NATIONAL BUREAU OF ECONOMIC RESEARCH
NATIONAL BUREAU OF ECONOMIC RESEARCH

NBER Working Papers by Ethan B. Kapstein

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Working Papers

August 2013Predation, Taxation, Investment and Violence: Evidence from the Philippines
with Eli Berman, Joseph Felter, Erin Troland: w19266
This paper explores the relationship between investment and political violence through several possible mechanisms. Investment as a predictor of future violence implies that low private sector investment today provides a robust indicator of high violence tomorrow. "Rent-capture" or predation asserts that investment increases violence by motivating extortion by insurgents. A "hearts and minds" approach links investment to political violence in two possible ways: through an opportunity cost mechanism by which improved economic conditions raise the cost of rebel recruitment; and through a psychological "gratitude" effect which reduces cooperation of noncombatants with rebels. Finally, tax capture implies that government will increase coercive enforcement in an attempt to control areas where i...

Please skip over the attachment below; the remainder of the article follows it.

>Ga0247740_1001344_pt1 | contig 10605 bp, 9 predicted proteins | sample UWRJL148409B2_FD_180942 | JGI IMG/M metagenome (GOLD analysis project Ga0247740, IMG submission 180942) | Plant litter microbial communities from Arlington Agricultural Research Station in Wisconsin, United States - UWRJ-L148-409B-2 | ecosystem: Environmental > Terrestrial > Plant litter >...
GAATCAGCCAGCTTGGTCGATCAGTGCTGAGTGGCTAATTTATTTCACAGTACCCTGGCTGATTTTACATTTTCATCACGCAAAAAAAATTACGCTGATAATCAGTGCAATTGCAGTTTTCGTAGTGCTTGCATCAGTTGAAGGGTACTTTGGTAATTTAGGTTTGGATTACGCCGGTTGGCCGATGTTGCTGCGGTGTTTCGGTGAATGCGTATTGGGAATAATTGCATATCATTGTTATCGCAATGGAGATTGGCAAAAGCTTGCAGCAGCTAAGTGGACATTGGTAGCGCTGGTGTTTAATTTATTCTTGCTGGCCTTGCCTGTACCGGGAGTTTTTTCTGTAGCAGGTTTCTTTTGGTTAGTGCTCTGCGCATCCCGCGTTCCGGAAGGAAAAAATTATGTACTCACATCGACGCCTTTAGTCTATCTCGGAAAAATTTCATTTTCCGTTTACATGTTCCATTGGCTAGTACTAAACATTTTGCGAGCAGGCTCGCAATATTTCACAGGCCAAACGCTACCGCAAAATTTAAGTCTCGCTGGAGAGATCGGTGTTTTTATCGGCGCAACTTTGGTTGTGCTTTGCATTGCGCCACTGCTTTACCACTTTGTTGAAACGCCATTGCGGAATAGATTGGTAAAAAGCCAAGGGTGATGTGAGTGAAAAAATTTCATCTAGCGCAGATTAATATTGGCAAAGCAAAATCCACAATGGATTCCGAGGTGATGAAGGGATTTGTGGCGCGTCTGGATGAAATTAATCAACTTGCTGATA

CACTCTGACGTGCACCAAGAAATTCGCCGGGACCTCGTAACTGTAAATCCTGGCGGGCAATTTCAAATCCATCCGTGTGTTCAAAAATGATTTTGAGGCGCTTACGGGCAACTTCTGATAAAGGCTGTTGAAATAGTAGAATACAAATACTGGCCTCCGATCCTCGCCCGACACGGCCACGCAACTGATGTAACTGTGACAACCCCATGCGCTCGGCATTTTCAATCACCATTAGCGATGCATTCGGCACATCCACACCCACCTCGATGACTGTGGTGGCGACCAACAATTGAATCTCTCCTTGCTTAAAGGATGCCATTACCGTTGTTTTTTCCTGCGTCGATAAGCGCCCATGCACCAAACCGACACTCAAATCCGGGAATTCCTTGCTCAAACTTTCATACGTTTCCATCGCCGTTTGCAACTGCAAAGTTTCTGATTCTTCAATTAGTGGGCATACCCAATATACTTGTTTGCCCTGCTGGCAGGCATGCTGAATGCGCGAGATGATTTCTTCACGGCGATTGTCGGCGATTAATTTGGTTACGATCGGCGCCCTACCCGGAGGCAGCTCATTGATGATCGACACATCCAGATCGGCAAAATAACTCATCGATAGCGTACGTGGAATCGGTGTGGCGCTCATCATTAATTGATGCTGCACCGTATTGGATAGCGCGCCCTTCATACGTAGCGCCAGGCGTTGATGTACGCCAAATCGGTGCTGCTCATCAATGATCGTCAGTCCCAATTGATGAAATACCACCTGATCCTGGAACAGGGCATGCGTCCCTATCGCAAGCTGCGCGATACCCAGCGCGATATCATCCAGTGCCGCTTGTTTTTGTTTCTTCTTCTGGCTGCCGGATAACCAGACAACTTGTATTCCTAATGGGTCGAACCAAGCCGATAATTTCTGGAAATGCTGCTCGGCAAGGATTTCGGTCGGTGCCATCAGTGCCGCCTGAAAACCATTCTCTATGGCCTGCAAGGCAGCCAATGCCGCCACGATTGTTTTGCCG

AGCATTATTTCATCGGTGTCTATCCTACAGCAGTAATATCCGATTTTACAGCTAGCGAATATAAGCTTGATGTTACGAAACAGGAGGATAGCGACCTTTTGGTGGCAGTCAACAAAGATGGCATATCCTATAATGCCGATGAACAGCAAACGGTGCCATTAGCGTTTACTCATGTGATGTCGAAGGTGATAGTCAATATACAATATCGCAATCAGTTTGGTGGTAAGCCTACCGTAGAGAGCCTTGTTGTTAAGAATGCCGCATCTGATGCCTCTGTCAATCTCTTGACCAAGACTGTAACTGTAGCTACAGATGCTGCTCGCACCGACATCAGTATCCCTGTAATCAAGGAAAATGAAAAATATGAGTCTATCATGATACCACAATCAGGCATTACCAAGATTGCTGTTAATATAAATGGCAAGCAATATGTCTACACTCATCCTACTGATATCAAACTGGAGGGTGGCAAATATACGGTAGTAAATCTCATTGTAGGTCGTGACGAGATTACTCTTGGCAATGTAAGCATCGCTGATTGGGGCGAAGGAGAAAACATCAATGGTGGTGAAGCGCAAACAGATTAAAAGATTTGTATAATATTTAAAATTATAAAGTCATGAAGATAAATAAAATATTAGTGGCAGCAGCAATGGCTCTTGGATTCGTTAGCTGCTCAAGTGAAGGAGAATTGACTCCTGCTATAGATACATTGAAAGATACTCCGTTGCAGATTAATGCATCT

September 2012Predation, Taxation, Investment, and Violence: Evidence from the Philippines
with Eli Berman, Joseph Felter, Erin Troland: w18375
The literature relating economic activity to political violence posits greedy rebels (Collier, 2000) but not greedy governments. Could capturing tax revenue motivate governments to step up their counter insurgency operations, just as extortion motivates rebel violence? Panel data on political violence in the Philippines distinguish government from rebel attacks, which we link to private investment across 70 provinces. To formally explore these data we expand an established theory of asymmetric substate conflict –the “information-centric” model, adding firms, investment, taxation and predation (i.e., extortionary violence by rebels in response to investment) to the interplay of government, rebels and civilians, generating testable implications. The data show that increases in investment pre...

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